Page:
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Reaction to the native birds announcement

NZ Newswire logoNZ Newswire 31/05/2017

Reaction has come from far and wide at the announcement on Wednesday that 80 per cent New Zealand's 168 native bird species are in trouble or danger of extinction.

* Federated Farmers president William Rolleston pointed out that farmers in New Zealand have spent millions of dollars on riparian planting, fencing rivers, managing effluent, dealing with wilding pines and rabbits, and fighting weeds and pests that can aid native bird habitat and populations.

"The challenges we face are enormous and the future of our native birds rests on intelligent planning, prioritisation and the guts to do the right thing," he said.

* Tourism Industry Aotearoa chief executive Chris Roberts said the report is sobering and the loss of native bird species could affect New Zealand's natural environment, which is the foundation of our tourism.

"It is the biggest reason why international visitors come here, it is important to domestic travel and it supports thousands of tourism businesses. Good environmental performance goes hand in hand with a quality visitor experience."

* Minister of Conservation Maggie Barry said the Government had a threatened species strategy due back by the end of July and the detail on its Predator Free 2050 project was still to be unveiled.

Funding could be raised by charging international visitors more to use car parks and huts in national parks, she said.

"We have known for some time that some species are in a critical position.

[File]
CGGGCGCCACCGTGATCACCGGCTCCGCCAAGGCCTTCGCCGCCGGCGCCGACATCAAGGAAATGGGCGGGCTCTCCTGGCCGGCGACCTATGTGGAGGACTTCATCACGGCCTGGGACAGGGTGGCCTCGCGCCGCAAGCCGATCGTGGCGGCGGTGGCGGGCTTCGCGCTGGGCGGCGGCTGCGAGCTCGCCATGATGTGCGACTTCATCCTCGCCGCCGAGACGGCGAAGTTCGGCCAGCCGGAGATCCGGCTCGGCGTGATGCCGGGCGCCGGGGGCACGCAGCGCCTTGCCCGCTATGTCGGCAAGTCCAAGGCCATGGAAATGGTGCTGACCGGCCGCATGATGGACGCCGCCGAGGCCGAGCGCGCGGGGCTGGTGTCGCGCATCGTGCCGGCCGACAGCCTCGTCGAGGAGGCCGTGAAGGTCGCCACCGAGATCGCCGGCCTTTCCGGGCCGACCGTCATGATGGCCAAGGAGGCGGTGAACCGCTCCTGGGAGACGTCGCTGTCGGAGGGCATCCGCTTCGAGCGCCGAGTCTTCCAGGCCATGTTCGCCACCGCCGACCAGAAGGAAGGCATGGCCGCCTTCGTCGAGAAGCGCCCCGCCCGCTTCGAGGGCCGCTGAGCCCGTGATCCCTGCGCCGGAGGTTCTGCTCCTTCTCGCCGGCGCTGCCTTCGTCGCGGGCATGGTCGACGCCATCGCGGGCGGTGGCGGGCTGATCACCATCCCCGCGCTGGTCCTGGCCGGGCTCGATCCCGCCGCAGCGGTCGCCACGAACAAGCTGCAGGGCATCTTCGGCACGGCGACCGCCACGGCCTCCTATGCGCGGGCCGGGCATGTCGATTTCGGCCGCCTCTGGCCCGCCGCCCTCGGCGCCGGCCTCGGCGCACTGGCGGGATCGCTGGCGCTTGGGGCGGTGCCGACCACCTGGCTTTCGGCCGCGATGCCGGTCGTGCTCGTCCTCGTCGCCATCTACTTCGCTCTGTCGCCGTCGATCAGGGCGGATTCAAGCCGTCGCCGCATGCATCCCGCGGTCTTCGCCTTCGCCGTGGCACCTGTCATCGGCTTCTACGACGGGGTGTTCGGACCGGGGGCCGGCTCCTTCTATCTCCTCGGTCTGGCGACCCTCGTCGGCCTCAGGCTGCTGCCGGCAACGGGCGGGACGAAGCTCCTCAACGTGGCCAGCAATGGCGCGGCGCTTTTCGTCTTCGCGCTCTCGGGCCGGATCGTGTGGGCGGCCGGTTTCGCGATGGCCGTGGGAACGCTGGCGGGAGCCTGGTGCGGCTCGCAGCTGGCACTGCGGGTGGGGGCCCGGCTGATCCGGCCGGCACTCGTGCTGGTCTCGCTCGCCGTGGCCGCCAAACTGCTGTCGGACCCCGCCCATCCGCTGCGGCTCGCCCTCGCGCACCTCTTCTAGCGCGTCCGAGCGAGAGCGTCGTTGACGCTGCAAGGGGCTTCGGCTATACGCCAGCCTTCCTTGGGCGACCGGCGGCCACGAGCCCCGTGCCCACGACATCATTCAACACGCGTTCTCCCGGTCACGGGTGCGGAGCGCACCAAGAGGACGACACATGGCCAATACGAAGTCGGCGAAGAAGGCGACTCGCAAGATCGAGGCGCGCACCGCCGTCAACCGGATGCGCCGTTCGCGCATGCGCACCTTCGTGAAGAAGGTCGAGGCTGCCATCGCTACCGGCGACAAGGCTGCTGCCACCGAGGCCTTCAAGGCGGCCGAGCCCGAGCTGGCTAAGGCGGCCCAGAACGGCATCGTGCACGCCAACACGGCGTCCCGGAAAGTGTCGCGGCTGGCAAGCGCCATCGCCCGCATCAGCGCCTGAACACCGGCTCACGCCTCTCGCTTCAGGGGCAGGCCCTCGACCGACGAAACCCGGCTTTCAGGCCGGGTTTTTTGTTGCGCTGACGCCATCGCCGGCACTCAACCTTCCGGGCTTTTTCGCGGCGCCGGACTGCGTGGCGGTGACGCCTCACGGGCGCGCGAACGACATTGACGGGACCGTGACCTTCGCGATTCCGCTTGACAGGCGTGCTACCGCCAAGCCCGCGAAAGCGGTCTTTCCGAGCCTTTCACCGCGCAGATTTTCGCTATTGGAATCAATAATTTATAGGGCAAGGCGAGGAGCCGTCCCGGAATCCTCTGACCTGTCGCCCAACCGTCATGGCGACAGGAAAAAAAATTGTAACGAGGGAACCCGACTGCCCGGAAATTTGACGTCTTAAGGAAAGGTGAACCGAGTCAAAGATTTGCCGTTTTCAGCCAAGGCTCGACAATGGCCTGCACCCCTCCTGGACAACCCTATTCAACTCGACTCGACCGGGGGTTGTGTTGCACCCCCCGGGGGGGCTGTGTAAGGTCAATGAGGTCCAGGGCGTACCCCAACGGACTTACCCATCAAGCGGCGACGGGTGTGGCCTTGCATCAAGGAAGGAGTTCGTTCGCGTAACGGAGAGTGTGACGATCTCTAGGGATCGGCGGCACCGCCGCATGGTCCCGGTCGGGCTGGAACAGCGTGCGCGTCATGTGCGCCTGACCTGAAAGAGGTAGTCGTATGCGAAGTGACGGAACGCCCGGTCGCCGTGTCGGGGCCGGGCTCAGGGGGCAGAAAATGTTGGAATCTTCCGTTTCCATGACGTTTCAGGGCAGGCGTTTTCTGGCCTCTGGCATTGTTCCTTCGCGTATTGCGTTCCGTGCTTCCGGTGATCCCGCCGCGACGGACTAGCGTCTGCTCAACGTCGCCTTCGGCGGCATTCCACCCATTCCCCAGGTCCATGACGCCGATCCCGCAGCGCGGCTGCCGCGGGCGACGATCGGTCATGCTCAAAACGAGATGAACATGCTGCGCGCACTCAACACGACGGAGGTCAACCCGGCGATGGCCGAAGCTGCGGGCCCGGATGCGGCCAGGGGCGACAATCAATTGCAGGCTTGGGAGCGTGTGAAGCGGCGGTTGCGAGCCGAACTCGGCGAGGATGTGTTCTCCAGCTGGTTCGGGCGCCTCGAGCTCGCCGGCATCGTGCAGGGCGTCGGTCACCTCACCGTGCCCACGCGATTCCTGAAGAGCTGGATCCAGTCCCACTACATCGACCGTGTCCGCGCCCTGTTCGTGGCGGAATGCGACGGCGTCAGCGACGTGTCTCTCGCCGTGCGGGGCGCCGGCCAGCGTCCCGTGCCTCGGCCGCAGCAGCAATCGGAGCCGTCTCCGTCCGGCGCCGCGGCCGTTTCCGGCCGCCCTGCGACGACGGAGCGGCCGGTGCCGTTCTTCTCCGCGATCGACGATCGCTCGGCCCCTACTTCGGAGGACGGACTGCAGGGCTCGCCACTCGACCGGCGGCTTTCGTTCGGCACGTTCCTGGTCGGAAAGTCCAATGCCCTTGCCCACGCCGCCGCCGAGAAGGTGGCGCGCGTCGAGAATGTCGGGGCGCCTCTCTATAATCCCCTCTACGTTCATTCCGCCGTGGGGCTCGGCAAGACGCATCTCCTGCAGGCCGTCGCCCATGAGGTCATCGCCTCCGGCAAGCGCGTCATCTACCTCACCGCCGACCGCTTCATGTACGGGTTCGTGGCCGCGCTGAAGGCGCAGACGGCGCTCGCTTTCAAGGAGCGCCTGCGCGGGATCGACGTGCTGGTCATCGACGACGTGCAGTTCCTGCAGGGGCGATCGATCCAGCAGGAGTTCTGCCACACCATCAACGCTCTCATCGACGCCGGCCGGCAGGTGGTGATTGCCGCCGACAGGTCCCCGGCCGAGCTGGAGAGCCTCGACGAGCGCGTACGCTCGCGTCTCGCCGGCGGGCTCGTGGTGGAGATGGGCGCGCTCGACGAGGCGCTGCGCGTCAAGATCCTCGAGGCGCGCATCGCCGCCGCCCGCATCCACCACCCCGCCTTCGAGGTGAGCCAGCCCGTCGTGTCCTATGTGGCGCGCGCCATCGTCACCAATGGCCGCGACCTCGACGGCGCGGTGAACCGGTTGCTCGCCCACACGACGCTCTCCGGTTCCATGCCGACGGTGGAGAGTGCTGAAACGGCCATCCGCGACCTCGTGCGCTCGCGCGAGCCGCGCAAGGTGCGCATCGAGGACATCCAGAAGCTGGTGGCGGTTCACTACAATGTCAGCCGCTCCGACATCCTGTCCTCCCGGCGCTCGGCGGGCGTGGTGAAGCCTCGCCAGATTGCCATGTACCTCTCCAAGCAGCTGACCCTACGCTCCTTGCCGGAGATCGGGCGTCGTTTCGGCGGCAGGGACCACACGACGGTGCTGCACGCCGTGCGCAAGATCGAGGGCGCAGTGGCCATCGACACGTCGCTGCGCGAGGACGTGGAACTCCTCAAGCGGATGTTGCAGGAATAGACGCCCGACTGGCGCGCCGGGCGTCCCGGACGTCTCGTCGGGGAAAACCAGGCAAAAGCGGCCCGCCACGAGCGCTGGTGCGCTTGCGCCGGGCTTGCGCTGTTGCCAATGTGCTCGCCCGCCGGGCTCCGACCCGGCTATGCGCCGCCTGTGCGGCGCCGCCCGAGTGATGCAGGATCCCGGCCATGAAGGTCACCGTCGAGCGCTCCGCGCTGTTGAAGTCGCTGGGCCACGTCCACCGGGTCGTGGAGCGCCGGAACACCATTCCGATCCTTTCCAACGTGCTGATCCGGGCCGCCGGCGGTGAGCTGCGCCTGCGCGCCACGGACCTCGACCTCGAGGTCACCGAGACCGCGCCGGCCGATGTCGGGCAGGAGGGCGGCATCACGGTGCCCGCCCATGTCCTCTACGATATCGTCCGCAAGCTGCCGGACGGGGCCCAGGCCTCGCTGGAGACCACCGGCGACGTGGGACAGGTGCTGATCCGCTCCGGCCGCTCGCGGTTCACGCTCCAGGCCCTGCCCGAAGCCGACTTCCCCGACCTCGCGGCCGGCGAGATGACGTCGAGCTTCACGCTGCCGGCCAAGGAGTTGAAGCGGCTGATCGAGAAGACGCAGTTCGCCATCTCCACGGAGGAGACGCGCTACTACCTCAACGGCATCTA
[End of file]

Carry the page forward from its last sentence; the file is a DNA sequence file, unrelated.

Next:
"The Predator 2050 board will announce a chief executive next week and more detailed work following that.

"There will be a number of initiatives on different levels that will bring the hearts and minds of New Zealanders with us."

* Urban ecologist Dr Heidy Kikillus said the focus on feral cats was commendable but she said domesticated cats should be included in the conversation.

* Conservation geneticist associate professor Bruce Robertson, from the University of Otago, said pioneering work had been done to protect birds, but isolating them on offshore islands eroded the "essential genetic diversity", leading to inbreeding.

* Chief scientist at Landcare Research, Dr Fiona Carswell, said science-based planning could help suppress predators and sustain bird habitats. She recommended more community-based predator control projects to consistently monitor areas.

* New Zealand's Biological Heritage National Science Challenge director Dr Andrew Bryom said Dr Wright's report drills down to the important elements and offered a pragmatic approach to predator control.

* Professor Phil Seddon from the Department of Zoology at the University of Otago said the report is a "call to aggressive action" and alternative management responses to the ones in place now must be looked at.

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